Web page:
My guess would be that the Democrats benefit from still having as a public face of the party some number of this kind of old-fashioned hereditary princeling with direct family ties to the Truman Administration’s waging of the Cold War. Just as the Republicans celebrate any GOP politician they can find who is from somewhat outside the Core (e.g., Bobby Jindal, Marco Rubio, Ben Carson, Mr. Columba Bush, etc.), logic suggests the Democrats should conversely find it tactically prudent to look favorably upon a good-looking representative like Van Hollen of the East Coast’s ancient Dutch/WASP elite that produced the Roosevelts.
But symmetrical logic is distasteful to Democrats. Moral asymmetry is their engine. Holding together the Democrats’ Coalition of the Fringes by demonizing Privileged Straight White Males like Van Hollen is too much fun and to necessary to turn off just for tactical reasons.
Progressives, of course, love that Edwards is not a backslapping insider. She has vigorously advocated for many of their pet causes — minimum-wage increases, college-tuition debt relief, overturning the Supreme Court’s Citizen’s United verdict so as to regulate corporate expenditures on political activity — that they maintain are popular with the public despite having failed to pass in Congress.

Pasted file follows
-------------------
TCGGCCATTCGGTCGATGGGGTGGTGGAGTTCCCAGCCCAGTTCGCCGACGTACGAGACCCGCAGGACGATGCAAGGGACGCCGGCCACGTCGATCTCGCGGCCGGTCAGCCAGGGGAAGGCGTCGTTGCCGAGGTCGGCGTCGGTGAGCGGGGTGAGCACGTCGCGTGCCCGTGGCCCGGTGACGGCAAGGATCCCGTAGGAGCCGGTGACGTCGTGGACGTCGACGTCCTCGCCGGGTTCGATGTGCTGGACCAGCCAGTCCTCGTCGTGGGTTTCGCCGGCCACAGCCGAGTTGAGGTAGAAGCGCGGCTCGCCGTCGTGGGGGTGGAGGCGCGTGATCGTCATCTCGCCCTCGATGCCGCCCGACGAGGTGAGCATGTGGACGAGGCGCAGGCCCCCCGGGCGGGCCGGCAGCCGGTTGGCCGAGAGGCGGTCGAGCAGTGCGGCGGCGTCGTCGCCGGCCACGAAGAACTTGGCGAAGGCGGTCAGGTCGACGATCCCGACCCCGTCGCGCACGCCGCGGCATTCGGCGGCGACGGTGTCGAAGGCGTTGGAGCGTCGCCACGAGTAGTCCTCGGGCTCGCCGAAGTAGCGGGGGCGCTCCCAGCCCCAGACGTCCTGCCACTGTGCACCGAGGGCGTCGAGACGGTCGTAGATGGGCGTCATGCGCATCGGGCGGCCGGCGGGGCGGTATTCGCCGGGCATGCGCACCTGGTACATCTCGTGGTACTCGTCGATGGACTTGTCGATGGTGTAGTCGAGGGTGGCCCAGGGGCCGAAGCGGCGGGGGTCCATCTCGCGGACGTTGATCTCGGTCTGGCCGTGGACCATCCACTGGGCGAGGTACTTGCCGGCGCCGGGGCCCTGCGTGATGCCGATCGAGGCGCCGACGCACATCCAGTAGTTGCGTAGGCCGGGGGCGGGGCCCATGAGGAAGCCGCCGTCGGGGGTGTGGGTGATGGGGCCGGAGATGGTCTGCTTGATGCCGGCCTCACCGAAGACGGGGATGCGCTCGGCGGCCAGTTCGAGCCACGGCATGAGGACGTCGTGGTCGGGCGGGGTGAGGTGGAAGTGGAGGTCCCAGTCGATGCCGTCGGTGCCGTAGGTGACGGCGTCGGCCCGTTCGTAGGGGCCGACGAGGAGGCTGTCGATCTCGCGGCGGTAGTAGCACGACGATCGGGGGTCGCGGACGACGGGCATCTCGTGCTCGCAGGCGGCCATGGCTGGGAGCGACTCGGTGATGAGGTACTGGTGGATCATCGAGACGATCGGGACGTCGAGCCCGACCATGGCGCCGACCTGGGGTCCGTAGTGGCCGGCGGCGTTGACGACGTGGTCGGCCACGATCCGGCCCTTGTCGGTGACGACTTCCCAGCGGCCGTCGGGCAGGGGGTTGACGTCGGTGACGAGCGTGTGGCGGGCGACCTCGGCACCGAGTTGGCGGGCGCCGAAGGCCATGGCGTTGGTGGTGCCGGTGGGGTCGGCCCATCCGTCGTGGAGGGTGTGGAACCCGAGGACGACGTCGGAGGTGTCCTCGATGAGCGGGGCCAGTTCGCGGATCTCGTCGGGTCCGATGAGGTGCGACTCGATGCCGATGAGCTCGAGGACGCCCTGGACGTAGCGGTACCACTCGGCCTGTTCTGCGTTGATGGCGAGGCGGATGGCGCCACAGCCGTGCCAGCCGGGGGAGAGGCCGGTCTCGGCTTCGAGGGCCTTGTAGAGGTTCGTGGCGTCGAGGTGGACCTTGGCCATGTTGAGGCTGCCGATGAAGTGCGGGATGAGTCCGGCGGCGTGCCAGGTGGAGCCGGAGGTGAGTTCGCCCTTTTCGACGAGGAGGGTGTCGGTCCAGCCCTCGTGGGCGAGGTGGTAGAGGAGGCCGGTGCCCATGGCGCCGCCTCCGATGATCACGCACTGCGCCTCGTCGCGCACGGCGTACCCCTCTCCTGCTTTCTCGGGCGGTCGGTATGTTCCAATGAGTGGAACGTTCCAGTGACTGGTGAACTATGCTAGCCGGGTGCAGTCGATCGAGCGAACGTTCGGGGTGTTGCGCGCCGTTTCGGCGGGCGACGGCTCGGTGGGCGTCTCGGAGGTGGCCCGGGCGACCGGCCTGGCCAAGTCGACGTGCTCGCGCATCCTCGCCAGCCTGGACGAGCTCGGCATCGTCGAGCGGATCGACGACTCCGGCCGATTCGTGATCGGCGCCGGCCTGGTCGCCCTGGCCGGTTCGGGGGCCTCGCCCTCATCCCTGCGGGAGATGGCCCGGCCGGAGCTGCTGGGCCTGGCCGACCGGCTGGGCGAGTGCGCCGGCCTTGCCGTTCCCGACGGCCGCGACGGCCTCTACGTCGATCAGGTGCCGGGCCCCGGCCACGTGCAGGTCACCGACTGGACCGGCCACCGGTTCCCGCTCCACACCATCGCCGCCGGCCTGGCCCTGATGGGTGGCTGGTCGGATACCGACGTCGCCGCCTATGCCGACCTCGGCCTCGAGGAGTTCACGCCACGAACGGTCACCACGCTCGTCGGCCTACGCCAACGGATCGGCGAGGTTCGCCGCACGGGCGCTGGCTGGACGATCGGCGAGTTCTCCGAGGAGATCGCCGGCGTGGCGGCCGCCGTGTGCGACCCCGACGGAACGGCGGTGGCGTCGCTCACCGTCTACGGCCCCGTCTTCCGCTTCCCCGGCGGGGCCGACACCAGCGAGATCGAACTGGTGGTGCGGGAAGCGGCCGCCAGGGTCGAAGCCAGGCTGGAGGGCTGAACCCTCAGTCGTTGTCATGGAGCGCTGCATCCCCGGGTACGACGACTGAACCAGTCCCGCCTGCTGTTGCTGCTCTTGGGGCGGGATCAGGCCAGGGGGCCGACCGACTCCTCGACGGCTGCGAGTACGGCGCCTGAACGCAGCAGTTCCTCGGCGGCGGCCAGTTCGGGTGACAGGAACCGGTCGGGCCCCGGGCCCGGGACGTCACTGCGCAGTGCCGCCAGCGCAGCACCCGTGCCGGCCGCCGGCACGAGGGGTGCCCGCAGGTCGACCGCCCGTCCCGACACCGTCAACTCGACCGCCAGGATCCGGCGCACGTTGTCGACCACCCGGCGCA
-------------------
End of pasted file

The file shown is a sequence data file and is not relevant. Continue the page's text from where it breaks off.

They also see her as a model progressive in another sense: Edwards is not a white male. …
Shortly after Freddie Gray died after being injured while in police custody in Baltimore, Edwards told me: “I reacted to what happened from my perspective raising a young black son in an environment that’s complicated. And one of the voices that’s so important but that’s been missing are black moms who are raising their children and worrying about what’s happened to our communities.” …
Van Hollen nonetheless enters the race as the front-runner, owing to his legislative accomplishments and to his extensive fund-raising connections as the former chairman of the Democratic Congressional Campaign Committee. But Thomas Schaller, a University of Maryland, Baltimore County, political-science professor, says: “Any financial advantage by him will probably be evened out by the sweat equity of progressive grass-roots volunteers. So resourcewise, this is a draw. The differentiator will be policy stuff. Her people are probably going to be poring over every committee vote and every statement to see where he was siding with Wall Street. The Van Hollen people will be doing the same thing. And sure, race is always a factor” — a factor, Schaller said, that would help Edwards in black-dominated counties but hurt her in the rural stretches of western Maryland and along the Chesapeake Bay, with emerging neighborhoods of Asian and Latino voters potentially proving decisive.
As I’ve been saying, a major political question is whether Asians and Latinos will view the GOP more as the resented White Party or the Democrats more as the worrisome Black Party?